Alton Evening Telegraph from Alton, Illinois on July 6, 1963 · Page 3
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Alton Evening Telegraph from Alton, Illinois · Page 3

Alton, Illinois
Issue Date:
Saturday, July 6, 1963
Page 3
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Page 3 article text (OCR)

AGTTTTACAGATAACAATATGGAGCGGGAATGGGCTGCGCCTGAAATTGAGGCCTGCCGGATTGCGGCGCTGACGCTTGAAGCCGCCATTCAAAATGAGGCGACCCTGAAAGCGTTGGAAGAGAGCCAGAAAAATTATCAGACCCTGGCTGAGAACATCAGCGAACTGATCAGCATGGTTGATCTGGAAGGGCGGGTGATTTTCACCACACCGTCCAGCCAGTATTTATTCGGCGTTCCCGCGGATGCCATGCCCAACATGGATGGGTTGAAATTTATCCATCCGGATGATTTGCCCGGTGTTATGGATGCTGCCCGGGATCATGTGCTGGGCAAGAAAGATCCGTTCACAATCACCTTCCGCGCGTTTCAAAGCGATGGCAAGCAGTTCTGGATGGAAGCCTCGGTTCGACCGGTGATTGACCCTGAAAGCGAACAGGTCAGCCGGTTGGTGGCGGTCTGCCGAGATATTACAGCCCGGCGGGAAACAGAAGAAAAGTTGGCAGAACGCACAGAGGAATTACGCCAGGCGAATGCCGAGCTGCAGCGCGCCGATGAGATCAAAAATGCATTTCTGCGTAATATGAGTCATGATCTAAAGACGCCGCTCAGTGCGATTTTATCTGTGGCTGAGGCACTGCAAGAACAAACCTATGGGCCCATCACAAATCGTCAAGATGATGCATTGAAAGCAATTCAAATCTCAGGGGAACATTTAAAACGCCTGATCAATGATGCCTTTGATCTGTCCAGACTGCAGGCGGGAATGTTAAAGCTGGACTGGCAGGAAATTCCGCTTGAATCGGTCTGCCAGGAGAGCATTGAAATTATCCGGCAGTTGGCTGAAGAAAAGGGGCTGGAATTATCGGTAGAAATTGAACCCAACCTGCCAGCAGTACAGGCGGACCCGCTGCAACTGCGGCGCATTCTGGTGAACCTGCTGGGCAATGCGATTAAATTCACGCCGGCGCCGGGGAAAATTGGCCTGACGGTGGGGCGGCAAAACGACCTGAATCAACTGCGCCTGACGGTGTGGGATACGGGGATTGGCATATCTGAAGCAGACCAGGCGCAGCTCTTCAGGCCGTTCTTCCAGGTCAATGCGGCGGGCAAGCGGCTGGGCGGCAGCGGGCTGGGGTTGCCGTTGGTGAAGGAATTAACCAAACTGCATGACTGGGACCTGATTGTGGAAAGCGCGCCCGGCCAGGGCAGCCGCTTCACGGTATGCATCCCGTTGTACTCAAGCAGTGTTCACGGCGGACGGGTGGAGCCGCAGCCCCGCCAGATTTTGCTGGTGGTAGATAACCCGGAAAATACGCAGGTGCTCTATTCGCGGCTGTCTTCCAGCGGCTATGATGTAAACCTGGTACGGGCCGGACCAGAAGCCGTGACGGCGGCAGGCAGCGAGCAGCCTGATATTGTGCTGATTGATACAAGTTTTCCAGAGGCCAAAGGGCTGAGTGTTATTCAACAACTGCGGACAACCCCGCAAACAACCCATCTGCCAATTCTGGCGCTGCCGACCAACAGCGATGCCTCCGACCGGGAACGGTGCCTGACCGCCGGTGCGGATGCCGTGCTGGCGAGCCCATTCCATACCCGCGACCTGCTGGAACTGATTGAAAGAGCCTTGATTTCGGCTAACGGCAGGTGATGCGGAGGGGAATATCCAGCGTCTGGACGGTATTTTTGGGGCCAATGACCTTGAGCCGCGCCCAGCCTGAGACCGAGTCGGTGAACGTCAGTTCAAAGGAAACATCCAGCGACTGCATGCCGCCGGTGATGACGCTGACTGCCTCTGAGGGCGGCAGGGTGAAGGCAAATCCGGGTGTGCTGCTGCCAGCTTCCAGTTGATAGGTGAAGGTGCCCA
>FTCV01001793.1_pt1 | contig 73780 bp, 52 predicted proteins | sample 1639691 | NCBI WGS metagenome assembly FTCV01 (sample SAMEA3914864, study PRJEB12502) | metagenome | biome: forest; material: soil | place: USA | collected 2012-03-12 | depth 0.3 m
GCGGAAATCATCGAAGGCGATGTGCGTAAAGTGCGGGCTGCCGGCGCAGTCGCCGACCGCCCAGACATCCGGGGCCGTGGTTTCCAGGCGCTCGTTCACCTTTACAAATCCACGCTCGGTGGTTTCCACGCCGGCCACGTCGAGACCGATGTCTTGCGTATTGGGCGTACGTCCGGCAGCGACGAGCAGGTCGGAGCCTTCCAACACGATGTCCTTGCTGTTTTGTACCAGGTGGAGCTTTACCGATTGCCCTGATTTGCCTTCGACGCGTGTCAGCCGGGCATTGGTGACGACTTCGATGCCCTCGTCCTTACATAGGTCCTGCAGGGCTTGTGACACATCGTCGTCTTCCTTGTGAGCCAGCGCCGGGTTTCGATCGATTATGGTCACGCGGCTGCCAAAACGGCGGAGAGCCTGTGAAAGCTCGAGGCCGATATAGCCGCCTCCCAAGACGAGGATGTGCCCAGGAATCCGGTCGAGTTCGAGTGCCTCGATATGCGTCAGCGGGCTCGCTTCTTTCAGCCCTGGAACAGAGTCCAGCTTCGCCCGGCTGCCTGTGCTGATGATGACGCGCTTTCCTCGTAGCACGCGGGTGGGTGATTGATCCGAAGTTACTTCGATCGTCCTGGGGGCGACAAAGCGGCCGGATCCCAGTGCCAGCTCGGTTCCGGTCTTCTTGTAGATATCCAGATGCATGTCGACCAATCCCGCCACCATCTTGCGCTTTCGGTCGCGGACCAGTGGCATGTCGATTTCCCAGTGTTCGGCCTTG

SAtUftDAY, JULY 6, 1963\ ALTON EVENING Marquette Park Monument to CCC LODGE SHOWS RESULTS The sumptuous lodge at Pero Marquette Park is the focal point of Civilian Conservation Corps' work during the depression. The CCC boys are responsible for almost all of the work done in, the park. One CCC camp contained 240 World War I Veterans while another camp was composed largely of youths from Chicago. A friendly rivalry developed between the two groups and indifference turned to enthusiasm. Old Con Back In Pen Again CHICAGO (AP) — Herbert Spring, 76, is back in prison again, where he has spent 49 of the last 56 years. Spring, a native of Roclcford, was returned to Stateville Prison in Joliet Friday. He was arrested for leaving his Chicago residence and his place of employment without permission from parole officials. It was Spring's third pa- rold violation since 1954. "The failing is booze," Spring slad. "All I hope is that they send me back to my flowers." He was known among Stateville inmates for his care of a quarter-acre flower plot in the prison yard. Spring, described by prison psychologists as mild when sober, was drinking in a Freeport tavern in 1907 when he rushed out with a revolver and began firing. A shot killed Mrs. Charles Rum- melhagen ol Freeport. He was convicted of murder. He escaped from Stateville for short periods in 1919 and 1920. His latest parole began March 11. Sees Brother... After 60 Years By JIM Telegraph Staff Writer An East Alton man spent the first few minutes of a visit trying to fool his brother, whom he hadn't seen for nearly 60 years. Then during the next few minutes he tried to convince him that they really are related. Vern Ford, 66, of 237 Bender Ave., a retired construction laborer, visited his brother last'month. The brother, Ralph, had left their home town of Nokomis years ago to try his luck at roughing it in the wilds of the Northwoods. Living in Washington state for awhile, Ralph Ford, now 72, has been a rancner in Canada for about 45 years. Vern Ford said when he first saw his brother at his log cabin in the province of Alberta, where he lives with his wife, Ralph did not recognize him. However, Vern recognized his brother "by his eyes," but playfully acted as if he were a customer interested in buying the log cabin. When the joke wore off, Vern Boy Finds That.. . 'Strange Object 9 Is Bomb r ord told his brother who he real- y was. At first the brother, Ralph would not believe it and it took some ardent explaining to convince him. Farming on 300 acres 12 miles from Peers, Canada, Ralph Ford raises wheat, oats and corn And las 45 Herefords. He is 85 miles from the Alberta oapitol of Edmonton and 45 miles from a town of 2,000. Peers has only two stores, a filling station, a church and a school, Vern Ford said. His brother and his wife live primitively, he said, having a gasoline generator for electric light and power, with which they operate a television set and iron, their only other modern conveniences. They have an old-fashioned iron range and stove, fueled by firewood, as protection against the 60 below zero temperatures which lit their log cabin every winter. Bear, deer and squirrels as 'thick as flies" frequent the ranch, Ford said. He and his wife stayed a week at the ranch bul eft because of the mosquitoes. "The mosquitoes drove us out," Tord said. "I never saw them so bad." CHICAGO (AP) — Eight-year- old Michael Conti found a strange-loolcing object on a garbage can behind a home on Chicago's North Side Friday. Conti thought it was a "funny looking" thing, so he kept it. The "funny thing" was a plastic cylinder 3 by 4 inches with two flashlight batteries taped to it and wired to a watch. Conti showed it to policeman Chester Radloff. Radloff, who doesn't fancy himself as a bomb expert, didn't think it looked funny. He ushered the boy and other persons from the scene and began ripping wires. Subsequent investigation showed there was enough powder In the cylinder to have killed or maimed anyone close. Bomb squad experts said the bomb would have exploded when the hands of the watch reached certain points. Cat Didn't Want To Be Picked Up Cats are notorious tor their independence and a huge torn- cut owned by William Fink, 803 Park Dr., Alton, is nq exception. He didn't want to be picked up. When Fink did it Friday the cat scratched him on the left ear and sent Fink to the hospital for treatment. In another accident Friday, ynda Bratherton, 3, daugh' ter of Mr. and Mrs. 0, W. Bvotheytqn, 238 Longfellow Ave., was riding on her buck yard merry-go-round when she caught her finger in the machinery. Sent to the hospital for treatment the story had a happy ending, the girl's moth' er said. Wnda Is Piw d °* something no other W«J in the neighborhood has: a swollen finger. State Is Saving Millions on New Purchasing Plan SPRINGFIELD, 111. — In three years, Illinois has realized a sav- ngs of at least $1.5 million under its new coal purchasing plan, William P. Ford, slate purchas- ng agent, announced today. "The most conservative estimate places the amount of money saved at a minimum of 51.5 million," Ford said "This figure reflects savings in acquisition costs coupled with increased efficiency achieved at the boiler plants throughout the state," he added. Ford made this announcement as he reported the results of the state's new coal procurement ment procedure to Gov, Otto !<erner. It has been in effect for three years. In emphasizing the effectiveness of the state's new coal buying practices, Ford pointed out in the report that "Illinois can finally say that its coal buying practices are fair, businesslike and econonv leal." The report pointed out that foi the first time in the history of Illinois, all state coal .contracts ore being made to the v low/bid' ders. Under the new procedure, Illinois also has reduced' the amount of unwashed coal used in Its various institutions from 97,500 tons to none. Hound for Europe NEW YORK (AP) - Th Duke and Duchess ol Windsor are on board the liner United States bound for Europe. 'Hie couple spent a month In New York City J & A Springman Jlu» All liiml* gf Garden Hose Reception Is Planned for Sen. Douglas U. S. Sen. Paul H. Douglas will be guest of honor Monday at a reception on the last stop of his swing through the Telegraph area to meet with his constituents. The reception, to which the public is invited, will be held at 7 p.m. in United Steel Workers Hall, 2821 East Broadway, Alton. ' Starting at 4 p.m., Sen. Douglas will visit with workers at the gates of Laclede Steel Co. and Olin Mathieson Corps., and is scheduled to meet at 4:30 p.m. with members of the Alton-Wood River Federation of Labor in the Lewis and Clark Restaurant, East Alton. Other stops on the Senator's schedule Monday include: 10:30 a.m. — Coffee hour in the Hotel Winchester in Winchester. 11:30 a.m. — Coffee hour in White Hall American Legion Hall, 200 South Main St., White Hall. 12:30 p.m. — Lunch in Day's Cafe on the east side of the square, Carrolllon. 2:30 p.m. reception on Jersey County Coruthouse lawn, Jerseyville. Pruitt and Brunjes Named to Head UF Institutions Fund Macy Pruitt and Orville O. Brunies have been named chairman and co-chairman of the Institu- .ions Division for the 19153-64 Al- .on-Wood River Area United Fund. Pruitt is administrative assistant to the Alton Superintendent of Schools in charge of secondary curriculum. Brunjes is assistant superintendent of Schools in the Wood River Grade School system. The two men will be in charge of the United Fund drive in area schools. Work Is Evidence Of Worth By JACK AAKIiAN Telegraph Stuff Writer A bill to establish a Youth Conservation Corps has brought up memories of the old Civilian Conservation Corps which was active in the Telegraph area during the Great Depression. The Kennedy's Administration's attempt to establish such a modern day CCC program has brought up the question — are such programs wasteful? This is the same as asking was the Old CCC worthwhile? If you want proof there is plenty of evidence around—even after 30 years. Marquottc 1'nrk The CCC was encamped in Pere Marquette State Park and many of the projects these young people built still stand today. The most imposing structure, the lodge, is 300 feet long and 75 feet wide. The building is the largest in the state park system and was built by CCC labor, started in 1934 and completed in 1940. Most of the furniture in the lodge was made in Illinois penal Institutions. But the structure that causes the most comment is the huge stone fireplace. Unusual Story John Reynolds, a retired clril- "er of wells in the Alton area and now living on Rte. 100, recalls the unusual story connected with the construction of :he fireplace. Reynolds says the man who lad the most to do with the cut- ing of stones and putting them n place was a CCC employe A'ho was an unemployed barber and became obsessed with building the fireplace. Tons of native limestone, quarried near Grafton, were use n its construction. Six hundred tons of, stone went into the chimney for the huge double fireplace, one side of which flanks' the main dining room, the other faces a lounge 100 by 60 feet, with huge vaulted timbers forming its ceiling. Reynolds said the ex-barber (called "cowboy" by his fellow workers) after finishing the project went out on a binge and almost immediately died of a neart attack. Service Veterans Reynolds, who spent five years at Marquette in the CCC from 1933 to 1938, said the men were mostly veterans of the service and could not find jobs during those hard days. The CCC construction lagstone terrace, 176-feet long, outside the dining room a:id ounge which affords a view of the icarby Illinois River and a park- vay leading to it. The CCC workers installed the odge's water system fed by a 200,000 gallon reservoir. They iltered an old cow barn into a museum, and built an elaborate iystem of trails throughout the '60-acre park. The natural state is maintained o this day. More than 300,000 rees and shrubs were planted between 1933 and 1940 by the ;ovemment corps. Cost Was $300,000 At the time of its construction he cost of the lodge was estimated at $300,000. Reynolds recalls the days with he CCC with fond memories. 'We got a $1 a day which was lot bad pay considering a $1 vent a long way. The boys were ;ood boys and the program kept many of .the men from hitting bottom." At one time Marquette Park lad two CCC camps in it. One vas at the lodge where the army veterans stayed and the other mlled Camp Graham was located n Graham's Hollow, which is icarer Grafton. Camp Graham was closed in 939 and the men were transferr- iMucy Prultt O, O. Brimjes . I WE DO OUR OWN FINANCING AT FURNITURE and APPLIANCE CO. ,Third Sr.-^PewntQwn Altpn Tenm—Many. Many Months to |'»y \ SLACK PRIDE OF THE CCCS This massive 600-ton stone fireplace in the lodge at Pere Marquette Park was constructed entirely by CCC workers. The stones were carved and placed by men who had no training in this type of work. id to the Marquette camp. The Marquette location was closed shortly after the start of World War II. Bill in Congress The present bill to establish the counterpart of the CCC is in Con- ress. The YCC program would pay $60 a month to young men >etween the ages of 16 and 21 to vork on public projects. The need for jobs for youth is stressed everyday. Many a CCC veteran would say that such pro- iects are not waste. They point :o Marquette Park as proof. Marquette Park with its facilities today is rated as one of America's finest resorts. work included the of the elaborate OPEN SUNDAY ALL DAY! NEW RED POTATOES 25 Bag 99c FREESTONE PEACHES BASKET CARLOAD SALE . R«c| Ripe, Sweet Euting WATERMELONS All Sko« ,,. At Low Prices BROADWAY & MAIN DRIVE-IN PRODUCE MARKET 2530 East Brondwey Boilermakers Honor Warren H. A. Warren of Roxana was lonored by Local 483 of the Boilermakers Union, AFL-CIO at the Machinists Center in East Alton rriday night retiring as an officer of the union. Warren has been financial-sec- •etary-treasurer of Local 483 for nore than 20 years and has been an officer for 28 years. He recently retired from Shell Oil Co.'s Wood River refinery. Arvey Pickering, Local 483 bus- ness manager presented Warren with a gift. Plan Appeal of Obscenity Case In Belleville BELLEVILLE, 111. (AP) — Cir cuit Court appeal will be lodged by three persons fined S200 each by a judge who ruled they were selling obscene literature. Harold Pennock Jr., their Centralia, 111., attorney, said Friday the appeal will be made to the St. Clair County Circuit Court. The three are George Borum Centralia, owner of the B<x Mart in Belleville; . and Mr Jewell Kimmell, operator of the store, and Miss Gerry Raide, a sales clerk, both of Belleville. They were arrested in a raid on the book store on May 17 in which copies of "Tropic of Cancer," written by Henry Miller, and some magazines were confiscated under a city obscenity ordinance. Pennock argued that the ordinance is unconstitutional, vague and indefinite and asked that the case be dismissed. Judge Klein denied the motion for dismissal and found that the law which prohibits the general traffic of obscene material, is valid and does not viola':e any constitutional provisions. MONDAY, TUESDAY, WEDNESDAY! JULY 8-9-10! SLACKS! TROUSERS! SKIRTS! SWEATERS! CLEANED AND PRESSED TRY OUR QUALITY SHIRT SERVICE BOX STORAGE Per Box PLUS REGULAR CLEANING CHARGE TWO CONVENIENT LOCATIONS: MONTICELLO PLAZA GODFREY, ILLINOIS EASTGATE PLAZA EAST ALTON, ILLINOIS LKANKHS COMPLETE EXPERT ALTERATIONS SEARS ROEBUCK AND CO, DOLLAR DAY MONDAY ONIY Jr. Boys' Cotton Denim Blue Jeans IMcn's Slack Length Cotton Crew Socks Sears Price LOO Sears Price . . 4 for LOO Bar-tacked. riveted. Non-rust Ribbed top stays up. Wash- aluminum zipper. Long fast colors and white. Sizes wearing. Sizes 4 to 12. 10-13. Cushioned sole, heel. Disposable Elastic Leg Briefs Diapers In White, Pastels Reg. 1.39 LOO Sears Price .. 4 for l.UU Waterproof backing for extra Comfy, cool cotton; with a protection medicated to prevent double fabric crotch. In small, diaper rash. 3 sizes. medium or large sizes. Printed or Solid Cotton Percale Women's Cotton Terrycloth Scuffs 1.00 Sears Price 4 Yds. l.UU Sears Price Perfect summer dress and play Light blue, pink, or white, wear fabric. Bright solid colors Light, cushiony Searofoam or pretty prints 36 in soles. Washable, Sizes 4 to 9. Assortment of Tier Curtains 2^-power Folding Field Glasses Reg. 2.49 2.00 Reg. 1.49 LOO Bright colors In many designs View football, basketball at and solids. Reg, 1.19 Valance close range. Fits in your assortment 1.00. pocket. Strong metal frame. Steel-Case, Pint Vacuum Bottles Reg. $1.39 Pistol Type Hose Nozzles 1.00 Sears Price Colorful lithographed design. Lox-on stopper can't pop out. Threadless plastic cup. Sears Price * Squeeze for any spray! Locks and resets with a flick of the finger. Keslsts corrosion. Reg. 79c ea. Tower Film Slide Tray 2 for $1 Reg. 3.49 Ulinnovv Buckets $8 Spec. Plastic Laundry Baskets $2 8.98 Basement Waterproof Paint Gal. $8 1.69 Varnish Quart $1 2.98—16" Border Wire Fence, 25 ft 2 for $5 3.69 8-Lite Ceiling Fixture $3 Spec. Women's Blouses or Shorts ea. $1 1.59 Women's Rotation Bras $1 2.98 Men's Walking Shorts $2 39c ea. Nylon SocUlets 3 for $1 1,35 Elastic over the knee Nylons 2 for $1 1.98 Girls' Slips 2 for $3 Terry Wash Cloths ,... 8 for $1 2.99 44*36 in. Wading Pool $2 Beach or Yacht Ohwlr Covers $J 2.89 Alum. Door Threshold , $X Sears Roebuck and Co, SOD PJasa AWQN JNiPUf) HP 0<SSU